Jon Meacham, the liberal host of PBS's "Need to Know," frankly admitted Thursday that media scrutiny of President Bush would far surpass the mild criticism of Barack Obama when it comes to a 10-minute ESPN segment on the President filling out his NCAA Tournament bracket.
Stalwart liberals such as MSNBC "Morning Joe" co-host Mika Brzezinski and California Lt. Governor Gavin Newsom (D) agreed.
"My only point is that Bush would have gotten more barbecued for this," Meacham claimed on "Morning Joe" Thursday. "Anyone who thinks that he didn't – he wouldn't – is crazy." The panel was debating the merits of President Obama appearing on ESPN to discuss basketball while Libya is in turmoil and Japan is facing a possible nuclear catastrophe.
Even liberal co-host Mika Brzezinski echoed Meacham's sentiments, and actually brought up the original question. "The President doing his brackets yesterday, and then going to a fundraiser – would we be more critical if this was George W. Bush?" she surprisingly asked.
Newsom agreed that the media would have been tougher on Bush but excused Obama for his actions. "You can do more than one thing in a day," he remarked. "I think it's a positive thing for the President to connect on that level."
The outspoken former CNBC host Donny Deutsch took that thought a step further.
The veteran advertising executive countered that many thought Bush as disengaged from the crises of the job, while most believe Obama to be engaged in the tasks of the presidency. He added later that as a chairman of a business, Deutsch, Inc., a leader needs to appear calm and normal in the midst of a crisis, and that ESPN bracketology helps Obama to do just that.
The panel didn't buy that and voiced its disagreement.
"Americans are not reassured by his picking," Meacham sounded off. Co-host Joe Scarborough thought Deutsch's assessment was incorrect and claimed that Obama looks disengaged while filling out brackets during two international crises.
A partial transcript of the segment, which aired on March 17 at 7:11 a.m., is as follows:
MIKA BRZEZINSKI: I've just got a question for the group, and Gavin, I'll throw this out to you, but if anyone has an idea – I just wonder about the optics here, maybe this is too critical because things have to go on, the country has to function. But the President doing his brackets yesterday, and then going to a fundraiser – would we be more critical if this was George W. Bush?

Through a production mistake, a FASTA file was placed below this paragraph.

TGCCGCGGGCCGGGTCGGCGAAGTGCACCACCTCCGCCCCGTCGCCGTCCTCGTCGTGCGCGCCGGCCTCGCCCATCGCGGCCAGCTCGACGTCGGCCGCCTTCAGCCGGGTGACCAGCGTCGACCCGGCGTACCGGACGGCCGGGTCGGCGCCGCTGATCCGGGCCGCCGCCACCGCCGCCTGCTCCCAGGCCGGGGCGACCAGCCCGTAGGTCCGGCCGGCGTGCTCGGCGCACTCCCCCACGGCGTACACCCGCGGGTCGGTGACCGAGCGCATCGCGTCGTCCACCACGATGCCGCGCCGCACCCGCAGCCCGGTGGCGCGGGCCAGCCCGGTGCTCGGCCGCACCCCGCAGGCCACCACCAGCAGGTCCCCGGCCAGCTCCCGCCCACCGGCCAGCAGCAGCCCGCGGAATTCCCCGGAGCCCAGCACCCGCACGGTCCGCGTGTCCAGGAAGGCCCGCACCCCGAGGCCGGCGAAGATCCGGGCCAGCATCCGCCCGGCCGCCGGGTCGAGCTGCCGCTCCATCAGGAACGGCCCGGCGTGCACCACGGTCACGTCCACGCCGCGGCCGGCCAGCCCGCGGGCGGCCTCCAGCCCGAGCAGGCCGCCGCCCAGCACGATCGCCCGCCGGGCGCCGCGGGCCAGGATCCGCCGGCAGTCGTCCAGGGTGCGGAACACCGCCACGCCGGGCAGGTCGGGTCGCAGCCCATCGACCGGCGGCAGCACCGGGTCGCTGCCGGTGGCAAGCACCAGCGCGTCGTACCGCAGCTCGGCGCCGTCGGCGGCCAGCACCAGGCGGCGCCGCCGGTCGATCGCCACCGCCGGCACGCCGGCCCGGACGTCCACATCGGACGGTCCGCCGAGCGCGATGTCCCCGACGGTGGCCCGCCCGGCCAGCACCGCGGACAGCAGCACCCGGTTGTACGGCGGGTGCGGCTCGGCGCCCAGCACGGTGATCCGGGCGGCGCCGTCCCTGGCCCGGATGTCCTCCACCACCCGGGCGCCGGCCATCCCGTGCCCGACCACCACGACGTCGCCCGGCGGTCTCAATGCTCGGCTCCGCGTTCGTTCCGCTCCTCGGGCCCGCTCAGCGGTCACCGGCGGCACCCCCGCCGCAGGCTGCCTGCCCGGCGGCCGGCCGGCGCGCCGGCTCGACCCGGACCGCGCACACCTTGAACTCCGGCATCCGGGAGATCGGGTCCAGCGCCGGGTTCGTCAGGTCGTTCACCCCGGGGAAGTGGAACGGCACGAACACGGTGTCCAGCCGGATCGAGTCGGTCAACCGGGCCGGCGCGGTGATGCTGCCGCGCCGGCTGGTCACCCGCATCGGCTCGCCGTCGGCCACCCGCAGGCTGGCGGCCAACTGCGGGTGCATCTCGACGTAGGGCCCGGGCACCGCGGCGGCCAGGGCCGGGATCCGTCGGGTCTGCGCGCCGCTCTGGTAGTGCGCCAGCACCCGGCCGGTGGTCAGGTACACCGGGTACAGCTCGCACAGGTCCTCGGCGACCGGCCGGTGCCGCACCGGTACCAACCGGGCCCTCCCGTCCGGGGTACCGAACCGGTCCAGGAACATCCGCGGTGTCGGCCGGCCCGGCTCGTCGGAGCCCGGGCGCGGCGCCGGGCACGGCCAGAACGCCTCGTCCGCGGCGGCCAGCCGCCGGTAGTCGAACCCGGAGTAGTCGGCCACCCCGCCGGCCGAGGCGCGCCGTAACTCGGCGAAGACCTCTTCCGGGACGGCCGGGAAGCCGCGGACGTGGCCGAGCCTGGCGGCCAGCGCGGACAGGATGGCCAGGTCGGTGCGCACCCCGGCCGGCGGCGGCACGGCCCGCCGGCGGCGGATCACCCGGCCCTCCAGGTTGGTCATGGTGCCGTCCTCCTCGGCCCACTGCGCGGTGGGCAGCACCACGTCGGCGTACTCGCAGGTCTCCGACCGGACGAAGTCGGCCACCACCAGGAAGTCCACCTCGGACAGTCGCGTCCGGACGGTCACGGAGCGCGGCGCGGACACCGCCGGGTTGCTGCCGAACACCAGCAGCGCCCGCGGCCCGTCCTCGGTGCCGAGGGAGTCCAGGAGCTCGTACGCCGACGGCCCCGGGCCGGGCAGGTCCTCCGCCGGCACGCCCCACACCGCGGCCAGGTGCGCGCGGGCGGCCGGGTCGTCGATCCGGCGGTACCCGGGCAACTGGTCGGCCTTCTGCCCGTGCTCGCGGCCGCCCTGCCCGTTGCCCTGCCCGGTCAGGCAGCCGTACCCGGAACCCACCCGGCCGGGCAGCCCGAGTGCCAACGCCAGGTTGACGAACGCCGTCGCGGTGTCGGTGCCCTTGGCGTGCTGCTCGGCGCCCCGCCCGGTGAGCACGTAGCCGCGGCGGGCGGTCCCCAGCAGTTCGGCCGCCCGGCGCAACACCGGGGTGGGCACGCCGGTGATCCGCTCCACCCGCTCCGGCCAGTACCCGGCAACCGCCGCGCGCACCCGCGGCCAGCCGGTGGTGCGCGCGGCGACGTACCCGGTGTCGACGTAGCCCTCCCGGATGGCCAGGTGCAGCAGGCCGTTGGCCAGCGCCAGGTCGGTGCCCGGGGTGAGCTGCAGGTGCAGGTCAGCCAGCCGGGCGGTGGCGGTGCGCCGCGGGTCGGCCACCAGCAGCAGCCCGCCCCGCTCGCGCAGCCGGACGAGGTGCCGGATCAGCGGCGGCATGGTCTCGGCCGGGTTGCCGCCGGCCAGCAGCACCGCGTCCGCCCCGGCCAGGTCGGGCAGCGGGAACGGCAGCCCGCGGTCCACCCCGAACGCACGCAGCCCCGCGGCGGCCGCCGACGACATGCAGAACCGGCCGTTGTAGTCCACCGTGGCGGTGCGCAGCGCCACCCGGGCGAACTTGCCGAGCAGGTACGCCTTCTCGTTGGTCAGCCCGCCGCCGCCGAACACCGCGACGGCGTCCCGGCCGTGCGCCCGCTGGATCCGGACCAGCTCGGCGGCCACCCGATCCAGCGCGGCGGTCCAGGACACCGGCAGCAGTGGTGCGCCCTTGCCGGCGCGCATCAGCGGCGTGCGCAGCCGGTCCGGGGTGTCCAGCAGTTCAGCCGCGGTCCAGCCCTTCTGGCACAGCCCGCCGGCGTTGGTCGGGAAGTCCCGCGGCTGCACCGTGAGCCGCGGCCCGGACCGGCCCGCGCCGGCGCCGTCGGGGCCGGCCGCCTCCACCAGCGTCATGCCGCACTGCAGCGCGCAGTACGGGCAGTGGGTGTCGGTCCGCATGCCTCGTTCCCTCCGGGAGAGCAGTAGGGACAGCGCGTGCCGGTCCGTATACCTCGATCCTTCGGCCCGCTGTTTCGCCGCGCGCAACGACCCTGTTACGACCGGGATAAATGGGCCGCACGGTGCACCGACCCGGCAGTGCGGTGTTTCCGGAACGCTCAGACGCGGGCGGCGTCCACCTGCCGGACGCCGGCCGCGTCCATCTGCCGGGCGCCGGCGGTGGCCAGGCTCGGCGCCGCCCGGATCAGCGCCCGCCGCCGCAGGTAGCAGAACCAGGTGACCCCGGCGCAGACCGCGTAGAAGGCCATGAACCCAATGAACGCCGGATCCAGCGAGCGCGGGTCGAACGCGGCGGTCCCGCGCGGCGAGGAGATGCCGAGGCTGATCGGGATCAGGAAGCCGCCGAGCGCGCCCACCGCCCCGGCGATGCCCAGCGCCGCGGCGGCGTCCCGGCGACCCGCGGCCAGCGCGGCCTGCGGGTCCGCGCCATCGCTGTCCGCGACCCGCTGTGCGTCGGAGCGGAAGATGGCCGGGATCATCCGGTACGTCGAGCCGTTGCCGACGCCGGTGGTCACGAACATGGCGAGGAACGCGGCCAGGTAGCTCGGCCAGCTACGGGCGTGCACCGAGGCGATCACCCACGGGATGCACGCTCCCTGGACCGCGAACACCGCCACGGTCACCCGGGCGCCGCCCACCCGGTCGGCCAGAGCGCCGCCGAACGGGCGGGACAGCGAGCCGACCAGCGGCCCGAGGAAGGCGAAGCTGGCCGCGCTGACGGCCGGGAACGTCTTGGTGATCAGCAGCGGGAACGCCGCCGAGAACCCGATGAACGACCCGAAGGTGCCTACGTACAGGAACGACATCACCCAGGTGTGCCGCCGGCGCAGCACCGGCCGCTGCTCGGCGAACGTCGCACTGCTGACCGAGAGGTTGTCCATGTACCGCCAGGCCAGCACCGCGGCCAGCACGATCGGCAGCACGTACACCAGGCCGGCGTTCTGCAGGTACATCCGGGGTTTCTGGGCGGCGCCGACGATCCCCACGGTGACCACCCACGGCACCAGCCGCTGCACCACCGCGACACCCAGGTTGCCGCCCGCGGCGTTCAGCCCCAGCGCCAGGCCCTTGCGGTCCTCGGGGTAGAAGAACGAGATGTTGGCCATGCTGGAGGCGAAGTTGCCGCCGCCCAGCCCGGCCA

GAVIN NEWSOM: I think we'd be more critical, but you can do more than one thing in a day. And I think it becomes – we're so hyperbolic, and it's unfair – if you're in the White House, are you going to sit around all day just waiting for that one photo-op to call in the Prime Minister and say "Boy, we really were engaged today." Or are you going to move on with other things in life – and I think it's one of the nice things the President does, it makes him more humane, it connects him to a broader group of folks and makes him more of a real person, and I think it's a positive thing for the President to connect on that level.
JOE SCARBOROUGH: Jon Meacham, you said that George W. Bush, had he done these things, would have been criticized. Why is that?
JON MEACHAM: Sure. Because the prevailing media narrative in the Bush years, was that he was isolated and interested in his exercise, and projecting power.
BRZEZINSKI: Getting to beddy-bye at nine. Yeah.
SCARBOROUGH: And ESPN.
MEACHAM: And ESPN, and watching ESPN. And so unquestionably, George W. Bush would be criticized more harshly for this sort of thing than Barack Obama is.
DONNY DEUTSCH: Because there was the belief, and a lot of truth that he was disengaged. I don't think Pete, whether you like Barack Obama or not, I don't think anybody thinks this guy is disengaged. You know, I've said a lot that I think he is too exposed in certain ways, that in certain way kind of takes down the mantle of the Presidency. But I want to caveat that and say, you know – and to Gavin's point – I think Americans are smart. And I think Americans clearly can understand that if you spend the eight or nine minutes, maybe giving the Americans some relief, maybe connecting on a level of humanity, that does not take away what he's doing in (Crosstalk)
BRZEZINSKI: We're pretty clueless though –
MEACHAM: Americans are not reassured by his picking (Crosstalk)
SCARBOROUGH: No, no, Donny, Donny – the one thing this White House has not figured out is the symbolic value of being President, the theater of being President, and yes we all know he can pick his brackets. But it's what do you do in front of the cameras? And I can tell you, when most Americans are connecting on an international crisis and talking about a nuclear meltdown in possibly four, five, six reactors, I can tell you it is not assuring to Americans.
SCARBOROUGH: We are in just terrible times, and the President's doing NCAA brackets. Again, I'm just talking about the symbolism. We all know we can do that.
JON MEACHAM: My only point is Bush would have gotten more barbecued for this –
MEACHAM: – and anyone who thinks that he didn't, he wouldn't, is crazy.